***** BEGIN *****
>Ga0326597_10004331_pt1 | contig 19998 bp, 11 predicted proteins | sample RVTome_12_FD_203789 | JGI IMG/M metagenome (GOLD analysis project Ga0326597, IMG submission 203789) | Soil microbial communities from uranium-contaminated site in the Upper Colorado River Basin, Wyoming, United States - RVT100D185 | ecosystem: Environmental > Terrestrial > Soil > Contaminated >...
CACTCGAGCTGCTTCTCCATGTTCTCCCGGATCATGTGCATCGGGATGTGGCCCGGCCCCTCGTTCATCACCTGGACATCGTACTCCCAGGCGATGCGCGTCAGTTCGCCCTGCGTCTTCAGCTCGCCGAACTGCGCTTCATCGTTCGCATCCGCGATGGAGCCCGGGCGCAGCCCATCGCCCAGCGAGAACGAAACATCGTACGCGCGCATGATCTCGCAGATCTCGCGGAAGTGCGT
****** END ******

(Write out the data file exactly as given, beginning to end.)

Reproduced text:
>Ga0326597_10004331_pt1 | contig 19998 bp, 11 predicted proteins | sample RVTome_12_FD_203789 | JGI IMG/M metagenome (GOLD analysis project Ga0326597, IMG submission 203789) | Soil microbial communities from uranium-contaminated site in the Upper Colorado River Basin, Wyoming, United States - RVT100D185 | ecosystem: Environmental > Terrestrial > Soil > Contaminated >...
CACTCGAGCTGCTTCTCCATGTTCTCCCGGATCATGTGCATCGGGATGTGGCCCGGCCCCTCGTTCATCACCTGGACATCGTACTCCCAGGCGATGCGCGTCAGTTCGCCCTGCGTCTTCAGCTCGCCGAACTGCGCTTCATCGTTCGCATCCGCGATGGAGCCCGGGCGCAGCCCATCGCCCAGCGAGAACGAAACATCGTACGCGCGCATGATCTCGCAGATCTCGCGGAAGTGCGT